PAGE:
Hunter’s Iron Works

By Jerrilynn Eby James Hunter (1721-1784) was the son of James Hunter, merchant of Duns, Scotland. His uncle, William Hunter, settled in Virginia in the 1730s and was one of the first Scottish merchants to settle in the Fredericksburg area. James was brought up in the mercantile business and soon began making business trips to…
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A Female Soldier in the Civil War: Emma E. Edmonds

By Christie Hoerneman Historians believe at least 400 women served in the Civil War as soldiers, but documented cases are very few. One woman who served with a Michigan regiment and witnessed the Battle of Fredericksburg, Emma Edmonds, documented her time serving with Company F, the Flint Union Greys, of the Second Michigan Infantry Volunteers by writing…
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Downtown Hotels Abounded in the 19th Century

By Barbara Crookshanks Today, Fredericksburg ponders the building of a single downtown hotel, but during the 19th century, Fredericksburg was known as a town of hotels. Some were large and elegant. Some catered to specific clienteles. All left their mark on Fredericksburg’s history. Most people traveling from Washington to points south stopped over in Fredericksburg…
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Shiloh Cemetery Graves

Collected by Robert Hodge Local historian Robert Hodge reported in 1981 that this information is from a report prepared by students of Germanna Community College circa 1979. The report is not verified and was unsigned. Indeed, there is a variation in the name Bumbrey - represented as Bumbray here, but there are stones with Bumbrey…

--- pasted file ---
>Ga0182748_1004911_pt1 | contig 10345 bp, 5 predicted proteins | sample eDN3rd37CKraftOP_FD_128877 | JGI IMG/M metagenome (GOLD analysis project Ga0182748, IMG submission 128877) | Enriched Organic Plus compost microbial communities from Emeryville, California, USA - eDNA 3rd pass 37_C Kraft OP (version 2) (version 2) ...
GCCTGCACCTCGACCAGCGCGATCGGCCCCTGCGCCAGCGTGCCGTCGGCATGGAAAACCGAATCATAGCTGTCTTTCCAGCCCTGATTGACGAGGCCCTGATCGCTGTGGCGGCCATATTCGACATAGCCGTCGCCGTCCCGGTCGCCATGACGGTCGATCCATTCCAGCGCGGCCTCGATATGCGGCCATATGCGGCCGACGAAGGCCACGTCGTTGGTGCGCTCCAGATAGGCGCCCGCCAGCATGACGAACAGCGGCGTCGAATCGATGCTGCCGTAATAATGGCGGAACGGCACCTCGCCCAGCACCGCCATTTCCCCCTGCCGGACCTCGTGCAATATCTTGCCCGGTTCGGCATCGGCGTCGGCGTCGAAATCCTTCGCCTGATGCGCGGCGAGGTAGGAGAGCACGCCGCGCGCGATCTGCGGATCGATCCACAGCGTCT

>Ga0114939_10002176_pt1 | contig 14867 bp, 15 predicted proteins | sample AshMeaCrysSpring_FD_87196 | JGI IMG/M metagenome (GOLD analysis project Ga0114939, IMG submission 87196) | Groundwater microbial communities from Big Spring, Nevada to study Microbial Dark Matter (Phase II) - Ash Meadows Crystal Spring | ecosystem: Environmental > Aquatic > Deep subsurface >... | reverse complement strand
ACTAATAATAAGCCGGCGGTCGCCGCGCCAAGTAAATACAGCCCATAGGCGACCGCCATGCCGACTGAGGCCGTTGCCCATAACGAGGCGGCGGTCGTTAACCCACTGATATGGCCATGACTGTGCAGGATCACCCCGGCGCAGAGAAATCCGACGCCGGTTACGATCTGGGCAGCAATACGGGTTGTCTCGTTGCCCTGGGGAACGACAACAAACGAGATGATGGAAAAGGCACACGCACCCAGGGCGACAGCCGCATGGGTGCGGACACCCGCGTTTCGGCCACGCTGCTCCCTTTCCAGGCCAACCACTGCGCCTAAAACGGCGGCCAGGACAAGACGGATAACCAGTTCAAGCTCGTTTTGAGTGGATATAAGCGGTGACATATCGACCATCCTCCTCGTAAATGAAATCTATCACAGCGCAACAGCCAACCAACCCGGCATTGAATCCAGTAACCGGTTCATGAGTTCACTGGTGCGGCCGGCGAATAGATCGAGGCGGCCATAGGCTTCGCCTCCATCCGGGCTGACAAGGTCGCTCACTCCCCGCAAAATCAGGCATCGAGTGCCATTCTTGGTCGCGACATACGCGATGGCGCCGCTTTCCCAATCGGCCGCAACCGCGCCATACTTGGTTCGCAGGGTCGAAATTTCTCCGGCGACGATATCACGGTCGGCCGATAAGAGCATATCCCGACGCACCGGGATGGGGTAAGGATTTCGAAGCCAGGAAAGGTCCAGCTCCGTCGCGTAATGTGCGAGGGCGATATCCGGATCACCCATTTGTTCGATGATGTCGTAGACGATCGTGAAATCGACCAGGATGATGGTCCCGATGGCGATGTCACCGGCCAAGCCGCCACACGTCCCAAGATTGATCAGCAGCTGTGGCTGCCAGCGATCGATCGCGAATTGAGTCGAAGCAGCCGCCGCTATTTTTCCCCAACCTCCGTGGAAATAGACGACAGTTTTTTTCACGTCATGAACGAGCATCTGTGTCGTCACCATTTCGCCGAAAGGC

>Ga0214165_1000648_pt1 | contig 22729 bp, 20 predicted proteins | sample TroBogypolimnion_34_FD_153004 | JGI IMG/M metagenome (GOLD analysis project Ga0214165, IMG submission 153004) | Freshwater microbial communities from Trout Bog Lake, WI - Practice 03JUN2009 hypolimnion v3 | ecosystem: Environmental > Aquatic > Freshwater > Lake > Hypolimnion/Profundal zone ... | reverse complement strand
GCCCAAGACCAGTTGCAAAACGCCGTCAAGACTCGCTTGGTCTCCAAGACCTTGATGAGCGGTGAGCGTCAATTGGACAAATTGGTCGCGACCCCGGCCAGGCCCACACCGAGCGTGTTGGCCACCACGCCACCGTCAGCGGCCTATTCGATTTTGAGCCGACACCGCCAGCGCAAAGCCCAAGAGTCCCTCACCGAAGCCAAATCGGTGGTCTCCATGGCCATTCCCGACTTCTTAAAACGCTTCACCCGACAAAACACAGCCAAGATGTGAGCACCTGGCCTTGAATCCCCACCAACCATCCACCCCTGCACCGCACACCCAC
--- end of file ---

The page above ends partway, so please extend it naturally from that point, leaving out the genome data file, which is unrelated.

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Fire in Fredericksburg

By Dan Enos One of the charms of Fredericksburg, especially in the downtown historic/business district, is the old-timey, small-town feel that is created by the many 19th-century structures still in use today.  However, despite the fact that people have been doing business here for well over 300 years, not much of the existing downtown Fredericksburg…
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Walk Through History . . . Mill Sites and Water Power

From the Greater Fredericksburg Tourism Partnership INTRODUCTION Fredericksburg is located at the falls of the Rappahannock River - the point where the flat, sandy, coastal plain meets the hilly, rocky piedmont to the west. This is where the river becomes unnavigable - rocky rapids and shallow waters make its channel impassable to vessels. However, this…
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A Discussion of Black History in the Development of Fredericksburg

From the Central Rappahannock Regional Library Black Laws of Virginia: A Summary of the Legislative Acts of Virginia Concerning Negroes from Earliest Times to the Present by June Purcell Guild. A fascinating and disturbing volume originally published in 1936. Civil Rights: Fredericksburg's Story. In this forum sponsored by the Young Adult Department of the Central Rappahannock…
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Gold in Stafford County

By Jerrilynn Eby Gold was discovered in Stafford during the eighteenth century. In 1787 Thomas Jefferson wrote in his Notes on Virginia, “I know a single instance of gold found in this state. It was interspersed in small specks through a lump of ore, of about four pounds in weight, which yielded seventeen pennyweights [1/20 ounce…
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General Lewis Littlepage: Soldier, Spy, and King’s Confidant, 1762-1802

To the Spaniards, he was known as young Litlpese. Louis XVI and Marie Antoinette knew him as the charming Little Peche. In Russia, to Catherine the Great and her favorites, he was the clever and ambitious Litlpaz. The doomed monarch, Stanislas Augustus of Poland, knew him as his loyal Litelpecz. Whatever the name, this often penniless Virginian's brilliant intellect…
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